Love Breakups Zindagi is a lighthearted take on modern-day urban relationships in India, but it is lifeless due to weak characters and an unimaginative script
Romance is the most abused genre in Bollywood. No wonder it’s a challenge to bring in freshness to the subject. And that’s what’s is missing in Zayed Khan, Dia Mirza and Sahil Sangha’s first production – Love Breakups Zindagi.
The film’s opening scene is of Jai (Zayed Khan) and Naina (Dia Mirza), at their respective homes getting ready for the day. And you know it’s a story about two people like you and me, beautiful, successful, independent and happy individuals.
But you are wrong, they are not exactly bubbling with enthusiasm. Jai, a marketing executive in Delhi, is a victim of the popular myth that opposites attract, thus dating a bossy and complete opposite girl Radhika (Pallavi Sharda). Meanwhile Naina, a photographer in Mumbai, is of the belief that no relationship is perfect, thus trying to be satisfied with her workaholic investment banker boyfriend Dhruv (Vaibhav Talwar).
Fortunately they have a couple of good buddies. Jai has Arjun (Satyadeep Misra) and Naina has Gayatri (Auritra Ghosh). Childhood lovers Arjun and Gayatri are getting married in Chandigarh. Obviously Jai and Naina are invited and that’s where they meet. Everything you have read or watched about what happens at wedding functions, happen. Sparks fly, friendships form, but it’s a little short of blooming into love, ‘coz both are in a committed relationships.
Meanwhile on the sideline another interesting love story is blossoming. Jai and Arjun’s friend Govind (Cyrus Sahukar) is twice divorced, but doesn’t shy away from girls. He hears a ‘ghanti’ (bells ringing in the heart) the moment he spots Arjun’s aunt Sheila (Tisca Chopra). She is an Urdu professor at Jamia Milia university. Coincidentally she too feels some kinda attraction for the ‘off-centre’ Govind.
Arjun and Gayatri’s wedding turns out to be fun as everyone expected, though slow for the viewer. It seems like you are watching your own wedding video filled with music, dance and food, but here you don’t have the option to fast forward it! Everyone returns to their respective cities post the ceremony. But love holds no bar. So Jai takes off to Mumbai for work and decides to catch up with Naina, meanwhile back in Delhi, Govind is having coffee dates with Sheila. And as Shahrukh Khan who plays himself in the film, says, “Eventually in life and films everything has a happy ending”.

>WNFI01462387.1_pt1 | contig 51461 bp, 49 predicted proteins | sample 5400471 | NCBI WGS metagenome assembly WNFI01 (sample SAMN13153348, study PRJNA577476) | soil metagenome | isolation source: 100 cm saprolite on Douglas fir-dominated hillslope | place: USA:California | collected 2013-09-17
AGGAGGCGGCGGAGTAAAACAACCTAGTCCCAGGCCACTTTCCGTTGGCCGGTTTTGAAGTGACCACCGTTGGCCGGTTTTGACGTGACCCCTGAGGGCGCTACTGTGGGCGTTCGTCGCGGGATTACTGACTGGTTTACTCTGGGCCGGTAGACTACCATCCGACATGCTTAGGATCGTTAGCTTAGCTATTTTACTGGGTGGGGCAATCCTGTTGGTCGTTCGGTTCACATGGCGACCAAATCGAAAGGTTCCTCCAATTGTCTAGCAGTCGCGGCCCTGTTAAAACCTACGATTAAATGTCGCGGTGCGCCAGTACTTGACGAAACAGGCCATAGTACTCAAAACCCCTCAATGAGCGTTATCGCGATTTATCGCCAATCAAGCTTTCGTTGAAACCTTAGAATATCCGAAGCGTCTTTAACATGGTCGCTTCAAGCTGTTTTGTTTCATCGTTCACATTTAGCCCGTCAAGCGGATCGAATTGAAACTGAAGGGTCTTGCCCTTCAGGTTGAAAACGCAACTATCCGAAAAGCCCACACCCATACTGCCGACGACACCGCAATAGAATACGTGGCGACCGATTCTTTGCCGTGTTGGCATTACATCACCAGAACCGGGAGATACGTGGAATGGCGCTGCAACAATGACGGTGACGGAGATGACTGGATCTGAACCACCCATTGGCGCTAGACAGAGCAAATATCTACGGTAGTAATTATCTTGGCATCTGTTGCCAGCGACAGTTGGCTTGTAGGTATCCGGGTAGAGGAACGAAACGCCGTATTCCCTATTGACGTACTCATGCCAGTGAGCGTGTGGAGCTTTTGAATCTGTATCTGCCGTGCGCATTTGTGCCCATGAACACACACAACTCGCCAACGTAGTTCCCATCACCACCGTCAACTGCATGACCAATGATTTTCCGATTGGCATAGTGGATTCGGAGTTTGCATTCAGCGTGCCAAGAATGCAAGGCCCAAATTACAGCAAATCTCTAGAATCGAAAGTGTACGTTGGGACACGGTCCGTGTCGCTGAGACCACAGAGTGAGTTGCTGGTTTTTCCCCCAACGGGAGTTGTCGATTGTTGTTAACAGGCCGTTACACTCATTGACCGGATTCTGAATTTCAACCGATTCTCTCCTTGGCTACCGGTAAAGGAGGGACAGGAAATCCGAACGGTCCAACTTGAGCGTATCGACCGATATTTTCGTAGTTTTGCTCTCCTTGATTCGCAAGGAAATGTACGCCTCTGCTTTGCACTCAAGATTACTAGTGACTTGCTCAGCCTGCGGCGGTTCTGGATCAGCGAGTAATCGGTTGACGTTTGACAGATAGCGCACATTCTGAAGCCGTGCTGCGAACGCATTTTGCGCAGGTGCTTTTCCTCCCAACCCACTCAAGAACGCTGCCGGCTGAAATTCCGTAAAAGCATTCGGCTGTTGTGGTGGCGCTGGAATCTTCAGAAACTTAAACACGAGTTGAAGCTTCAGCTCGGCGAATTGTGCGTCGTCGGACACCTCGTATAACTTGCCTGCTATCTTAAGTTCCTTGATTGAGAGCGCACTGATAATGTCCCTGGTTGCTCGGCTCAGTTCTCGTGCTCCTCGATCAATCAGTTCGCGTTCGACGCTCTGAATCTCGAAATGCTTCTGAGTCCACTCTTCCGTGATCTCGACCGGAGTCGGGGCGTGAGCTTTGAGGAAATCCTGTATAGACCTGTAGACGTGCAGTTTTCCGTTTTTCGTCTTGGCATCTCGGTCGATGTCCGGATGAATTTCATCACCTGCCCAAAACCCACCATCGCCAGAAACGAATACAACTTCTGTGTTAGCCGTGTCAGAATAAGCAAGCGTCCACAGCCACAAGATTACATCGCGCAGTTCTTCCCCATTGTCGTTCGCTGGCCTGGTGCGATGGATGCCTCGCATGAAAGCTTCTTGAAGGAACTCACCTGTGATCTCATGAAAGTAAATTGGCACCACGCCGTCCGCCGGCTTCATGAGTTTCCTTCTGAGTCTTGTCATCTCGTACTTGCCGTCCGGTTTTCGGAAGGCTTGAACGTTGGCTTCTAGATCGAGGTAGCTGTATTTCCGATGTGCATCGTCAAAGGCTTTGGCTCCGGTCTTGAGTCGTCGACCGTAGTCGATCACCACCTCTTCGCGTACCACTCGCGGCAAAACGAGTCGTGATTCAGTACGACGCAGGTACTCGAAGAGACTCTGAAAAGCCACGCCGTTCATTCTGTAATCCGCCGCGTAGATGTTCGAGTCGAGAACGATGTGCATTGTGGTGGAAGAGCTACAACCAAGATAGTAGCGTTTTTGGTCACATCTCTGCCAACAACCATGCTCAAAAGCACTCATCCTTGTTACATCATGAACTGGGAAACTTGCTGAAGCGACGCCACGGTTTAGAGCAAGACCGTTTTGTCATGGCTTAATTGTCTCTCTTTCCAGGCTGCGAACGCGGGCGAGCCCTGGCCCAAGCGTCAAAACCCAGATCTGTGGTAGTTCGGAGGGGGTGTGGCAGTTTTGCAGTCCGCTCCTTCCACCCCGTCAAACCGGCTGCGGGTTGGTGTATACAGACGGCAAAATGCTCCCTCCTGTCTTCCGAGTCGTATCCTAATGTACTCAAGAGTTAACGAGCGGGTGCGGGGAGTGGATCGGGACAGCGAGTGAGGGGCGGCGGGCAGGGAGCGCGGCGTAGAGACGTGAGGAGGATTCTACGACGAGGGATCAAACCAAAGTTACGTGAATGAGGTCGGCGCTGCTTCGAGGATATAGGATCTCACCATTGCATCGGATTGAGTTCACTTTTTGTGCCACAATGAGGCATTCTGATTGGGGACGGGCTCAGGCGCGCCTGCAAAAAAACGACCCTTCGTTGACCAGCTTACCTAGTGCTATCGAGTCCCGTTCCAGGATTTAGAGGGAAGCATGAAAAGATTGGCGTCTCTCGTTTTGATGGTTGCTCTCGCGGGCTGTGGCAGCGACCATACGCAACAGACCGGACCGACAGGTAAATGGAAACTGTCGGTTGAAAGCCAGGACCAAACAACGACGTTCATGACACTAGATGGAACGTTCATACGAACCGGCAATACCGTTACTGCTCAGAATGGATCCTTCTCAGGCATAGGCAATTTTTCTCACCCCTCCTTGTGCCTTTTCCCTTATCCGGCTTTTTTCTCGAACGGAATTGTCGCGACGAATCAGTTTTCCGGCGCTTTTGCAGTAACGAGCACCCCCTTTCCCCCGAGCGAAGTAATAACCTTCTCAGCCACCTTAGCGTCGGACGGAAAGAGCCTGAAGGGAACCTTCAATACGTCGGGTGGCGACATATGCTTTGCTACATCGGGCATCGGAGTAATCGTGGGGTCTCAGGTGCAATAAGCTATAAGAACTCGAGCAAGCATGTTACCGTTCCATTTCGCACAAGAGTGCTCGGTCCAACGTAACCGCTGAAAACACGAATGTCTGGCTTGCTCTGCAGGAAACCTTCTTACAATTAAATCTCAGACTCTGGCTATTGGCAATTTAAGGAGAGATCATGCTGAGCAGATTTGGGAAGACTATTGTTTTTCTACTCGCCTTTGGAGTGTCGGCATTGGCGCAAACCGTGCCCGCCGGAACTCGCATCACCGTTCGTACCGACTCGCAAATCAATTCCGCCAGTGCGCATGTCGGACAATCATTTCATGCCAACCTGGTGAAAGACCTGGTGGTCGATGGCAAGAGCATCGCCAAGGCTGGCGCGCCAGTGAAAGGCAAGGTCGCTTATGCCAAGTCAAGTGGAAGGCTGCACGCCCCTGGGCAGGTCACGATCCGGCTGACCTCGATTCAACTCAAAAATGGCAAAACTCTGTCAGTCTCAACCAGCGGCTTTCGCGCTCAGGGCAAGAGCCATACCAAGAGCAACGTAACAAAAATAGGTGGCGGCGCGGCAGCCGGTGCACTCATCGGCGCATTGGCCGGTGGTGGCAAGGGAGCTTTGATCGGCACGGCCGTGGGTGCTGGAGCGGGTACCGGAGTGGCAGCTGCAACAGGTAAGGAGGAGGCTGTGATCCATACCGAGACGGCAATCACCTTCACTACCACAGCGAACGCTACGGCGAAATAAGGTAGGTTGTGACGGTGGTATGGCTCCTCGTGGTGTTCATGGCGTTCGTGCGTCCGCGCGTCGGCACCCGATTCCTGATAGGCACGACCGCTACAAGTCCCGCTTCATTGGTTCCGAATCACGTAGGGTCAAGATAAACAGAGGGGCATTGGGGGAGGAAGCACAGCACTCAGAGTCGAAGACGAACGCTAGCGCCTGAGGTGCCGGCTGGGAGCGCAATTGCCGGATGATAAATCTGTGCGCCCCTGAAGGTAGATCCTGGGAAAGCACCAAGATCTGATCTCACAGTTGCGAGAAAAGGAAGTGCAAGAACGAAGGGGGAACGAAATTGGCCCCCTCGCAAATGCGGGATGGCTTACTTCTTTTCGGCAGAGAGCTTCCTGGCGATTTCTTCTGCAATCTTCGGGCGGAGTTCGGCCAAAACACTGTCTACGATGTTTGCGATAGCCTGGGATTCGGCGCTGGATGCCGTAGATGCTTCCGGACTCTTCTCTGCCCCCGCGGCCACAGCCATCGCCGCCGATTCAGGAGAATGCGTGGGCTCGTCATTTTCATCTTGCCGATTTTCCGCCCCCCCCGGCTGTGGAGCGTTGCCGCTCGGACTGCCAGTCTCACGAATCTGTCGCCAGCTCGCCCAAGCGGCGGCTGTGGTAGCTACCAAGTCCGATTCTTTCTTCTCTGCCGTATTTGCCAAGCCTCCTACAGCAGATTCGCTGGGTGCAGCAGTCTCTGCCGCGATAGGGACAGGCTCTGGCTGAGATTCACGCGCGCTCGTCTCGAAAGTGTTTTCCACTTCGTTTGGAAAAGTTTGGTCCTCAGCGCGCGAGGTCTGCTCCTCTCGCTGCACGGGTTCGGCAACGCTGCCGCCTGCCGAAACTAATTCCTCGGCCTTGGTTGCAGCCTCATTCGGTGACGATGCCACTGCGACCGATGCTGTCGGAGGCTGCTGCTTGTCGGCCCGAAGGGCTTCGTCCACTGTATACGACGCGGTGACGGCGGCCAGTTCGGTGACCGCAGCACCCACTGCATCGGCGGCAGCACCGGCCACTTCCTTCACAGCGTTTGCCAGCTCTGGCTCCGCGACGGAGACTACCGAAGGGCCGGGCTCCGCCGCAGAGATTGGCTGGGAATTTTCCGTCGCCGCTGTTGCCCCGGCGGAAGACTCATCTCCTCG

The first half is very slow and insipid, but the second half saves you from falling asleep. Full marks to music composers Salim-Sulaiman and lyricist Javed Akhtar for the soulful songs, cinematographer Aseem Bajaj for some excellent camera work and the location hunters for picking out picturesque places to shoot. What doesn’t work are the weak characters and an unimaginative screenplay. Jai-Naina and to some extent Govind-Sheila are the main characters of the film, but you don’t really know them enough to feel connected. You are thrust upon their emotions without not really knowing who they are and where they come from. Would you really laugh or cry for someone you just met for the first time?
Being a love story you know what will be the scenes – first meeting, first date, falling in love, etc – but it is the writer’s job to ensure they are real, appealing and novel. Originality is one of the biggest driving forces of this genre and that is largely missing in Love Breakups Zindagi. For instance, you have seen many movies where a father behaves crazy when his daughter’s boyfriend or prospective boyfriend comes home. A similar situation arises in the film. Govind lands at Sheila’s doorstep and he is welcomed by her retired army officer dad (Boman Irani). He lets Govind in and immediately gets a rifle on the pretext to clean it up. Then Sheila’s father starts questioning Govind and the gun is pointed at him throughout the conversation. Obviously he gets nervous, but is rescued in time by Sheila. Haven’t you seen it before?
Even the dialogues lack chutzpah and tend to be corny at times. Like Jai in serious tone says to Naina: Tumhe kabhi bhi support chahiye, silent and strong type, main tumhare saath hoon (If you ever need support I am there, standing silent and strong). Or when Naina says to Jai: Thoda hain, thode ki zaroorat hain (We have a little and we just need little more). Sahil Sangha, the writer and director, has tried to keep the film’s tone light, but the humour doesn’t always bring a smile on your face.
In terms of acting, handsome hunk Zayed’s chilled out guy-next-door act fails. However Dia does show some spark, but it is overshadowed by her gorgeous beauty and stylish costumes. Her stylist has done a fab job of making her look her best. Shahrukh Khan, Riteish Deshmukh, Shabana Azmi and Boman Irani play small parts and seem merely adding star value to the film. From the rest of the cast only Cyrus Sahukar and Tisca Chopra manage to make an impression. Newcomers Satyadeep Mishra, Auritra Ghosh, Pallavi Sharda and Vaibhav Talwar have wafer-thin roles, thus they don’t really stay with you when you walk out of the auditorium.
First time director Sahil Sangha makes an honest attempt to make the film, but next time he should leave the writing to someone else. Love Breakups Zindagi is like a beautiful hand-blown bottle studded with Swarovskis, but filled with a watery wine.